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Defoe and the Birth of the Imaginary

Geoffrey Sill

ANY scholar who has read Defoe in the fifty-odd years since the publication of Ian Watt’s The Rise of the Novel (1957) must have had some difficulties with the presence in Defoe’s writings of supernatural beings, particularly apparitions from the invisible world.1 Watt, after all, told us that the distinguishing characteristic of Defoe’s fiction was his attachment to “philosophical realism,” to the “view that the external world is real, and that our senses give us a true report of it” (12). The realism of the modern world, by which Watt refers to the philosophy of Descartes and Locke as formulated in mid-century by Thomas Reid, “begins from the position that truth can be discovered by the individual through his senses” (Watt 12). This empirical definition of reality privileges the particular over the universal, the sensible over the sentimental, and the actual over the ideal. In fact, Watt leaves ideas, sentiments, and spirits quite out of his definition of the novel, which he says is a form that is “largely referential” of the external world. The genre of the novel “works by exhaustive presentation rather than by elegant concentration,” admitting into evidence only those “particularities” that would be admissible in a court of law (Watt 31–32). In reading Defoe’s fiction, then, we must look skeptically at such passages as the one in which Robinson Crusoe tells us that he was saved from stumbling into the presence of “fifteen or twenty Savages” by “secret Hints, or pressings of my Mind” to go “this Way, when Sense, [one’s] own Inclination, and perhaps Business has called to go the other Way” (Defoe, RC 148). Crusoe admonishes his readers “not to slight such secret Intimations of Providence, let them come from what invisible Intelligence they will, that I shall not discuss, and perhaps cannot account for; but certainly they are a Proof of the Converse of Spirits, and the secret Communication between those embody’d, and those unembody’d” (Defoe, RC 148–49). Of course Crusoe does “account for” this converse of spirits at length in the third volume of Robinson Crusoe, where he maintains the reality of the angelic world and affirms that he has visited it, in his imagination. If we accept Watt’s definition of the genre of the novel as the product of philosophical realism, we must discount the “secret Intimations” of volume one, the “angelic visions” of volume three, and important parts of most of Defoe’s other fictions.

Several scholars have offered readings of Robinson Crusoe that accommodate the reality of these secret intimations of an unseen Providence. G. A. Starr and J. Paul Hunter have shown that Defoe’s fictional method derives from such Puritan literary traditions as the guidebook, the spiritual biography, and the pilgrim allegory, all of which include supernatural elements. Rodney Baine has written at length of the uses Defoe makes of Christian angelology throughout his fiction, including angelic dreams, voices, and instances of second sight. Maximillian Novak has shown that Defoe’s three works on the supernatural, The Political History of the Devil (1726), A System of Magick (1726), and An Essay on the History and Reality of Apparitions (1727) were part of his campaign against deism, Arianism, and atheism, all of which tended to elevate reason to the status of a “magical faculty” at the expense of belief in and reliance upon God (Novak 664). Coming as they do after the writing of Defoe’s remarkable string of fictions, these three works, along with “A Vision of the Angelic World” in the Serious Reflections, seem intended to theorize the fictions -- that is, to strengthen the claim that each of Defoe’s fictions makes to be a work of moral instruction, as well as mere amusement. Defoe’s theory of the reality of apparitions not only demonstrated that Christianity was mysterious, pace John Toland, but also emphasized the utility of fiction and imagination in cultivating the moral sensibility.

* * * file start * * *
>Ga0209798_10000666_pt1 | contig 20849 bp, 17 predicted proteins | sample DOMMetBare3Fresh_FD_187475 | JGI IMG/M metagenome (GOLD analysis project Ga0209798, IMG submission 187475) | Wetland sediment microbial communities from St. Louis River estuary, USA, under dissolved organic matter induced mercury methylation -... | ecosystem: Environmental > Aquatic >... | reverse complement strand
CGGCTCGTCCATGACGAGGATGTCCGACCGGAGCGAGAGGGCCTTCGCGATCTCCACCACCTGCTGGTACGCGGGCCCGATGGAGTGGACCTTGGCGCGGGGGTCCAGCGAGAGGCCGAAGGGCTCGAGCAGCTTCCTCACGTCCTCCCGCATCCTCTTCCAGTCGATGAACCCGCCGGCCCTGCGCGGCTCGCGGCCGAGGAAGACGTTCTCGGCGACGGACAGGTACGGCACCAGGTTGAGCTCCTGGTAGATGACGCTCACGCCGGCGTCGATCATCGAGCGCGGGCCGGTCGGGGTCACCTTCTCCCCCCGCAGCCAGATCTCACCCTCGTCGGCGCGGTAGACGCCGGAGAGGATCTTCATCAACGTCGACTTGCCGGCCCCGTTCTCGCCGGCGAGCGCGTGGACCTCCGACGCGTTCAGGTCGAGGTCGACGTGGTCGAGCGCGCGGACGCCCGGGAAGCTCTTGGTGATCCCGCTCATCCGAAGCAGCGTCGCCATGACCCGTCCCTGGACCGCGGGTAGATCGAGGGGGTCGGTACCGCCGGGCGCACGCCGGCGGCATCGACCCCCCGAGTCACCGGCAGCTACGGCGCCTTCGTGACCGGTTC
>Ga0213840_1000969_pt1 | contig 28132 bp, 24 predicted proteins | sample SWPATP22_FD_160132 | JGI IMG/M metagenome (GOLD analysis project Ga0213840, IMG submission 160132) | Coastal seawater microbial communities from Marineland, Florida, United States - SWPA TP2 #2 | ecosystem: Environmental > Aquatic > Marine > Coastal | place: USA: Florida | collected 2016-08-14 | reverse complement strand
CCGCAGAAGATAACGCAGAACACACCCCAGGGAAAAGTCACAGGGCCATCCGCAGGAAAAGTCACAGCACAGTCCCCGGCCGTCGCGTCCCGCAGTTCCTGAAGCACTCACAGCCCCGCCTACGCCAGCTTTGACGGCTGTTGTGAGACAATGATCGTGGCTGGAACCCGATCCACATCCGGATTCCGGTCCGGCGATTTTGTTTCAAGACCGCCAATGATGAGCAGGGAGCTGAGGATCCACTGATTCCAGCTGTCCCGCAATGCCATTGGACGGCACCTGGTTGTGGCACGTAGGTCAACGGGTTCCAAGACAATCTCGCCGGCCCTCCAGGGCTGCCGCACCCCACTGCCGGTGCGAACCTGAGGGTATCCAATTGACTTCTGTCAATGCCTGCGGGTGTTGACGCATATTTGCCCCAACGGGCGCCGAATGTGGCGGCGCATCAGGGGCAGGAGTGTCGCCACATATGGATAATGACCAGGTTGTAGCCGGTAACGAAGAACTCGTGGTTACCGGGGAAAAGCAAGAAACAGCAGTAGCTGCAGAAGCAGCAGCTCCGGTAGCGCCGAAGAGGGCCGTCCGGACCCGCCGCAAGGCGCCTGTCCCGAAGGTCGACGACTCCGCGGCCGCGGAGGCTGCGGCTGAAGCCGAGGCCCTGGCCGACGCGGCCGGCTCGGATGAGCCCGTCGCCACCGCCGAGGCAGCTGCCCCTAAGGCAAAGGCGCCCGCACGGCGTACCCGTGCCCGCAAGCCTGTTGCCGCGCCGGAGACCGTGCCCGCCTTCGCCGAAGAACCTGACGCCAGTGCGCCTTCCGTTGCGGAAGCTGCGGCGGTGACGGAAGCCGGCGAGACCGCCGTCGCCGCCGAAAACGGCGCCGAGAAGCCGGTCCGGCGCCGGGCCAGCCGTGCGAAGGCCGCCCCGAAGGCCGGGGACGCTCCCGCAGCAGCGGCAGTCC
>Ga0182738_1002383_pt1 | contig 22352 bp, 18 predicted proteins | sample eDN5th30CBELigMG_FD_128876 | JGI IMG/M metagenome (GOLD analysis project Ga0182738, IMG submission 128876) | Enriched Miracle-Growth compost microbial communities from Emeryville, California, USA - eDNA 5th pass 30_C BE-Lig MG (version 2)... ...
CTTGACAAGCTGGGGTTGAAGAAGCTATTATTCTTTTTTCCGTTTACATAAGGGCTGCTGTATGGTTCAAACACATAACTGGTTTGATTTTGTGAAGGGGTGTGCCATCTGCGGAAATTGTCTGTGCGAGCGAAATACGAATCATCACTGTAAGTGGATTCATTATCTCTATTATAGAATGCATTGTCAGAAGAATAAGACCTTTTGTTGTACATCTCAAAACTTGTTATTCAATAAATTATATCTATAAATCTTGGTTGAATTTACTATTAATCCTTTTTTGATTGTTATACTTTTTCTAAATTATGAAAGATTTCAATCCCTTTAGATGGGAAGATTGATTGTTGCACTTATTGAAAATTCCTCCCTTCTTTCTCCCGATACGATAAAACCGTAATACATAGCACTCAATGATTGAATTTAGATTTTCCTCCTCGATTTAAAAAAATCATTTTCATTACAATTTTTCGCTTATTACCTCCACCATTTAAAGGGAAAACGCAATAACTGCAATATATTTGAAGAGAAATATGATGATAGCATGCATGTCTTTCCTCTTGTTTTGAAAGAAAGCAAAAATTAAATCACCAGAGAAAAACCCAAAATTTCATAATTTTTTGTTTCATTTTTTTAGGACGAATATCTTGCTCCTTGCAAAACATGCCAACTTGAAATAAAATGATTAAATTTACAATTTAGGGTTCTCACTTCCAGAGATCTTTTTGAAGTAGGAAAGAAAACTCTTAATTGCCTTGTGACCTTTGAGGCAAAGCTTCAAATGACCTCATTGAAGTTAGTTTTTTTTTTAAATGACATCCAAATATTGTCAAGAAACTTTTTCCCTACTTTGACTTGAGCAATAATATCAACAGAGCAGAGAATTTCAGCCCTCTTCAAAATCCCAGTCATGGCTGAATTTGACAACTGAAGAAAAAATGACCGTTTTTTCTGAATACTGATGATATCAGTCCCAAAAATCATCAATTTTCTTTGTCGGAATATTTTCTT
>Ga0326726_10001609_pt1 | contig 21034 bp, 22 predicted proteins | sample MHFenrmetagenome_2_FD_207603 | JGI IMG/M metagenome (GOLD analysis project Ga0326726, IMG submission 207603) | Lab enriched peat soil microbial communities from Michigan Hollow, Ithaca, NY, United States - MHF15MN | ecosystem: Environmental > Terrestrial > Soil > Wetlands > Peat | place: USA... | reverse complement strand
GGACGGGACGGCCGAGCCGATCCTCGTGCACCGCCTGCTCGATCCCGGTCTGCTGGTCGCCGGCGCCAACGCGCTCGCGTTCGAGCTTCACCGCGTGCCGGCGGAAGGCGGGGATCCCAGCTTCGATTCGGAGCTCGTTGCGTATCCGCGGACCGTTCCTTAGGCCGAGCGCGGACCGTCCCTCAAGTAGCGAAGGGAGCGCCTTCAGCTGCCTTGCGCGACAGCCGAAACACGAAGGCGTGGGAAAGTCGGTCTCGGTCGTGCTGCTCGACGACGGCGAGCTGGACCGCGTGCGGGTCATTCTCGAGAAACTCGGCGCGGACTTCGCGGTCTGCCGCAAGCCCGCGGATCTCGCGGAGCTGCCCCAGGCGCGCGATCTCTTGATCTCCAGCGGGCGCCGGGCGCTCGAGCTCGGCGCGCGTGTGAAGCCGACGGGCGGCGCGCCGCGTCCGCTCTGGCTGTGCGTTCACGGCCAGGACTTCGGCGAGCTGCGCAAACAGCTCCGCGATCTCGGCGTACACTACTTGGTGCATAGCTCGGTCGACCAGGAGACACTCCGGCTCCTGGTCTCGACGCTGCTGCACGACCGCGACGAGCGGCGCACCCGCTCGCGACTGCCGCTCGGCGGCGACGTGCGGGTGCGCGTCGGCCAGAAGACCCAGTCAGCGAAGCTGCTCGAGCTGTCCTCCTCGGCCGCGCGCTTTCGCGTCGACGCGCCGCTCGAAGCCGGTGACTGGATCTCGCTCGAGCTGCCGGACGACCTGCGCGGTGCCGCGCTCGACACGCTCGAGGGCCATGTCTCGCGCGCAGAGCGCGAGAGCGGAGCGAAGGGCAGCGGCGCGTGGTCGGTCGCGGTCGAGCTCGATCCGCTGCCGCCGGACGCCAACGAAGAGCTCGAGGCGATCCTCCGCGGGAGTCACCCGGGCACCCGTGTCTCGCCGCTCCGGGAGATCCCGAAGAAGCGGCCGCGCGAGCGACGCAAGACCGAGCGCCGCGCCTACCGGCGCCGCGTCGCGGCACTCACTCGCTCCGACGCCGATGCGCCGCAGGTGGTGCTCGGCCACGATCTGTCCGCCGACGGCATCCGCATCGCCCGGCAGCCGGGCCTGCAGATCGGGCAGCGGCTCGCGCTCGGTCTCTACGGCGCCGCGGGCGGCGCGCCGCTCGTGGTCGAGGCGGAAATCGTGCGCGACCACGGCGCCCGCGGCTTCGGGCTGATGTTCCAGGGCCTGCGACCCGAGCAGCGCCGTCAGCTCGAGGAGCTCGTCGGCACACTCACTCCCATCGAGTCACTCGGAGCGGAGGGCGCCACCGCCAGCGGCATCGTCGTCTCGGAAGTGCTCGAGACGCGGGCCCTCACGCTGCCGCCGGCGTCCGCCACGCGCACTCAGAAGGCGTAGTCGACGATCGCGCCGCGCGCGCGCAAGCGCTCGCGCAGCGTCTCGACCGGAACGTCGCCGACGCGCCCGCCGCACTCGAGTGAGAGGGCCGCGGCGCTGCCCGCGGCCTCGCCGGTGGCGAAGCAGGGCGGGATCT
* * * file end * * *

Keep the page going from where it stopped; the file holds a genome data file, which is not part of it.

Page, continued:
Fortunately, we now have splendid new editions of two of these books -- a meticulous text of The Political History of the Devil, edited by Irving N. Rothman and R. Michael Bowerman, and an equally admirable text of the Essay on the History and Reality of Apparitions, edited by Kit Kincade, both with extensive introductions, annotations, and textual notes. With these volumes we can decide for ourselves whether Defoe’s reliance on dreams, voices, and apparitions in his fictions was a mere literary device meant to appeal to a reading public that had not yet weaned itself from the superstitions of the past, or whether his use of the supernatural was part of an emerging theory on the origin, utility, and reality of moral sentiments.

Let us briefly review what Defoe does and does not say on a central issue in these books, the way in which unembodied spirits from the invisible world communicate with human beings. That such spirits exist our author takes to be a proven fact -- or at least, the contrary cannot be proven. These spirits are not the voice of God himself, who no longer communicates with man, though the Old Testament tells us he formerly did. Neither does the Son of God, nor any of the Archangels, visit mankind, the reason being that we have “the Preaching of the Gospel, and the Revelation of God by a written Word,” which alleviates the need for “a ministration of Angels” (Defoe, HRA 21). The only Archangel who does interest himself in human affairs is the Devil, who, though capable of changing his shape, can be detected through his works, because the Devil never advises us to take a course that leads to goodness (Defoe, HRA 152–53). The ghosts of men and women who have died can not walk among us, because once on the other side they can not return, nor can they re-assume their bodies or even the appearance of embodiment (Defoe, HRA 94). The only apparitions we might encounter, other than the Devil, are a “middle Class of Spirit[s], neither Angelick-Heavenly, or Angelick-Infernal” who inhabit “the invisible Spaces, and [are] allow’d to act and appear here, under express and greatly strain’d Limitations” (Defoe, HRA 37). These middle-class spirits are not bodies